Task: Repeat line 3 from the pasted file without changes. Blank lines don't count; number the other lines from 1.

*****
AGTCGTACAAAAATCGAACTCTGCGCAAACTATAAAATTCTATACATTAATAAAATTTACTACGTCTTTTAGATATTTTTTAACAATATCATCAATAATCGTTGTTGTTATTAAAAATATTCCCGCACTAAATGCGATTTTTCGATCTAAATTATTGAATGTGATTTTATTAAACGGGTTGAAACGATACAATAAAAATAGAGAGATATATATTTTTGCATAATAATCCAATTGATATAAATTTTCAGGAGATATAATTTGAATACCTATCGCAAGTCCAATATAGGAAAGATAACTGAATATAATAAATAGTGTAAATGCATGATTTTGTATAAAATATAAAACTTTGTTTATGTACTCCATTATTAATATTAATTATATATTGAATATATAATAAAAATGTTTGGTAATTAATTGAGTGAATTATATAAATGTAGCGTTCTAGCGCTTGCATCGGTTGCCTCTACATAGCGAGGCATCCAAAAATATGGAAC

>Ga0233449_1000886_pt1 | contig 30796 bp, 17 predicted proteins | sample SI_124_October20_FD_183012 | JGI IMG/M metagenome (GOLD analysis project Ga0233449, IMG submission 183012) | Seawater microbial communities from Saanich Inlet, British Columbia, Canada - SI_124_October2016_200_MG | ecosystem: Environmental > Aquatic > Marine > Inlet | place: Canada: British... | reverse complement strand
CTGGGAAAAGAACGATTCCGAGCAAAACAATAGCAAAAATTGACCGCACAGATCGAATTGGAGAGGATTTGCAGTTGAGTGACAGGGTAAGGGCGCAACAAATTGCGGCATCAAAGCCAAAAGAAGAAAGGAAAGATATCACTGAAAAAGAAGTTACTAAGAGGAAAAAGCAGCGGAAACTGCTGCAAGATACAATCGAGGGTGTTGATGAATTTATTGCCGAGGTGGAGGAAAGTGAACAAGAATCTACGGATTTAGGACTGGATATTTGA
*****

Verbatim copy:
CTGGGAAAAGAACGATTCCGAGCAAAACAATAGCAAAAATTGACCGCACAGATCGAATTGGAGAGGATTTGCAGTTGAGTGACAGGGTAAGGGCGCAACAAATTGCGGCATCAAAGCCAAAAGAAGAAAGGAAAGATATCACTGAAAAAGAAGTTACTAAGAGGAAAAAGCAGCGGAAACTGCTGCAAGATACAATCGAGGGTGTTGATGAATTTATTGCCGAGGTGGAGGAAAGTGAACAAGAATCTACGGATTTAGGACTGGATATTTGA